A: We bought the estate property in 2007. There was nothing on it, just weeds. The home vineyard that you drive by as you’re pulling into the winery is called Saddle Block. That was planted in 2008 by myself, my husband, and other teams. I specialized in pulling irrigation lines.

Approximately 80-85% of the vineyard is Pinot Noir. We have Dijon clones 115, 667, 828, 777 and did a little experiment with some California clones such as Mt. Eden.

Our final vineyard was planted in 2018 which includes Swan, another California clone, Pommard and some 777 as well. This will be the first year that we will be using Swan. Now we have about 15 acres of vines now and that will be the max. We are planted out now, thank goodness!

Finally, we are currently working towards being sustainable and the vineyard should be certified this summer. The only machines in our vineyards are the tractor and the quad, everything is done by hand.

Q: Where do you source your wines from?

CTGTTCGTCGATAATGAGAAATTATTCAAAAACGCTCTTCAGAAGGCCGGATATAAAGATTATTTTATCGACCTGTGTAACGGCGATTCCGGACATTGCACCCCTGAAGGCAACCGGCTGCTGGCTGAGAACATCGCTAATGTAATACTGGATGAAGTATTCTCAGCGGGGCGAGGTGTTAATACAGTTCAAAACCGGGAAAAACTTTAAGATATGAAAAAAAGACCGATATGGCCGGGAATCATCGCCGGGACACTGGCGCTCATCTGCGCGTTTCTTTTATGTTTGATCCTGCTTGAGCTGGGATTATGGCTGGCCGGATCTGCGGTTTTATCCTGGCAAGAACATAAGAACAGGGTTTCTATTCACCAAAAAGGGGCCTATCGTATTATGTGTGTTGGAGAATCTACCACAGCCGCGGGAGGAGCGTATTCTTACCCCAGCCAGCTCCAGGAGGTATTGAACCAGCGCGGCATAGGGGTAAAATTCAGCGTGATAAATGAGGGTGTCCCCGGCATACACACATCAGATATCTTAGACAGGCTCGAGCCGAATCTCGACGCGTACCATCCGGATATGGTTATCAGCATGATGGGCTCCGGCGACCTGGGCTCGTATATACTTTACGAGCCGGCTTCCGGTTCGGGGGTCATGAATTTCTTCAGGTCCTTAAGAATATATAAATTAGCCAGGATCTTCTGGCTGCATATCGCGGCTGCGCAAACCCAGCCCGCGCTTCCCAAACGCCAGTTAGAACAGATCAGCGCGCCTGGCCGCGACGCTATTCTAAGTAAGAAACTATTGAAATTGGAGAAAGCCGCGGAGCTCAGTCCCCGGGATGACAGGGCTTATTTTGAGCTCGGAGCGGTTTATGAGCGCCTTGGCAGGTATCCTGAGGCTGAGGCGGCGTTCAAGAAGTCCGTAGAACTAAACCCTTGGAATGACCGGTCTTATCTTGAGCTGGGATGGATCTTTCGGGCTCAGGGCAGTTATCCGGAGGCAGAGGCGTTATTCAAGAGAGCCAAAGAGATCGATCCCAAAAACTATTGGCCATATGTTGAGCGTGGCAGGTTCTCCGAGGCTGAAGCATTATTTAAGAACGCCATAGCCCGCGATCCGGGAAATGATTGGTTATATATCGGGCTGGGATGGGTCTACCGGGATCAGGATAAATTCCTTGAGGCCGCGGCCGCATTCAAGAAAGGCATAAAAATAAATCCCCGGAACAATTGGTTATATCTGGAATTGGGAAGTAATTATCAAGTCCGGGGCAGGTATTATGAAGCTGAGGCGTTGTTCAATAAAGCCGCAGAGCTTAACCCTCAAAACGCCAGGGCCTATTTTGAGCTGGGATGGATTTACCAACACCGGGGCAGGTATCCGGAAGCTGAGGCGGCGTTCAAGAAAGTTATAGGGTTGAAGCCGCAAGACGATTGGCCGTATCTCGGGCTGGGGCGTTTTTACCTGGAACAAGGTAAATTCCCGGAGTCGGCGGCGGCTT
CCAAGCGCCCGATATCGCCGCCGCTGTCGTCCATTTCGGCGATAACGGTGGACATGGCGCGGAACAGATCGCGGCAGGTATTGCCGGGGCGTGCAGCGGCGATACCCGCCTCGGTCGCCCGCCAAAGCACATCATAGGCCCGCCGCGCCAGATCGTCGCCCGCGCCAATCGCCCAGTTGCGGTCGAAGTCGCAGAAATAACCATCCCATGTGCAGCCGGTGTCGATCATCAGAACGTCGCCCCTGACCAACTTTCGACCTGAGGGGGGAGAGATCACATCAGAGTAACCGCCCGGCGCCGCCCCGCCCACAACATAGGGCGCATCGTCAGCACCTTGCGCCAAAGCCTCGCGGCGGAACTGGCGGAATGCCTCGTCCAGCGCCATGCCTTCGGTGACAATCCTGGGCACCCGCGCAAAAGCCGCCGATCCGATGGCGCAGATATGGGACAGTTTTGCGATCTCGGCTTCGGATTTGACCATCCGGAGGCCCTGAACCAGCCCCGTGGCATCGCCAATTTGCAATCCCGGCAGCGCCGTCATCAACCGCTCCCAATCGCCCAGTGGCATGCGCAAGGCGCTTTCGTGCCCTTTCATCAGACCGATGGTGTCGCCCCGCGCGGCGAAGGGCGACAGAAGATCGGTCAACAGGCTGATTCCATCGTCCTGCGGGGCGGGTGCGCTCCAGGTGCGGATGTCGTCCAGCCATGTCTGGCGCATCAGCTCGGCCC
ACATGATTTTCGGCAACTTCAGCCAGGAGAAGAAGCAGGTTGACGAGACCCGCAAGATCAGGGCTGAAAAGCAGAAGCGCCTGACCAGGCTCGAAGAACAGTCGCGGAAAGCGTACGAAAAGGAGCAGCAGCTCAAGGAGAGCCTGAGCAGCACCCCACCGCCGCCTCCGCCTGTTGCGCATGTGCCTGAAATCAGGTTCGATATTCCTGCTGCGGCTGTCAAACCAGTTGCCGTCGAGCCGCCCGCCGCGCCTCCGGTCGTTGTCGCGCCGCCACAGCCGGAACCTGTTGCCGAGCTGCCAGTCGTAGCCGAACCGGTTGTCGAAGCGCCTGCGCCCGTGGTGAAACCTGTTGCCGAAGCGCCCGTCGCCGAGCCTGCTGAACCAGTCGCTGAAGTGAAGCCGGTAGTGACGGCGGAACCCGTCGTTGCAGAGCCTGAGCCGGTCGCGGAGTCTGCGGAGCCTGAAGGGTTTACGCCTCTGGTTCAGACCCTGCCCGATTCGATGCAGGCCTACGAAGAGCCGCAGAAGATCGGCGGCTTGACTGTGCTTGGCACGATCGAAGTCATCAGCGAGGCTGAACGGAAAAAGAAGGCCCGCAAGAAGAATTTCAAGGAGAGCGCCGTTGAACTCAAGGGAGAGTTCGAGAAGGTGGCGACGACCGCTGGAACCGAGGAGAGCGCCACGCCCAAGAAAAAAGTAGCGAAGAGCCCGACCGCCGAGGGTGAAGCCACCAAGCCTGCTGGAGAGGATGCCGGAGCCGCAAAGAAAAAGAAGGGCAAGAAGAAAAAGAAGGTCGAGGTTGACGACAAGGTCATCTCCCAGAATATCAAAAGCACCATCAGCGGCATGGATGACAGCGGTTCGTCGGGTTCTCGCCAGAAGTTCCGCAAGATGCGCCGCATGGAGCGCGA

A: We have our home vineyard in Southeast Kelowna, which is Saddle Block. The soil is a mix of gravel, rock, sand, and clay- just like an old riverbed. Riesling and Chardonnay also come from there.

Golden Retreat Vineyard is in Summerland, we have had that contract with the grower since we started. The soil is very sandy and loamy, and our Pinot Gris also comes from there as we don’t grow any in Kelowna.

Finally, Coyote Vineyard is in West Kelowna on the volcanic soils of Mt. Boucherie. It’s fun when you evaluate the three single vineyards side by side, the winemaking is generally the same so what you’re essentially tasting is the dirt. I love this. We are all about clones and it’s fun to compare how they taste different, just like comparing apples to apples.

Q: Who is your winemaker and where else has he worked?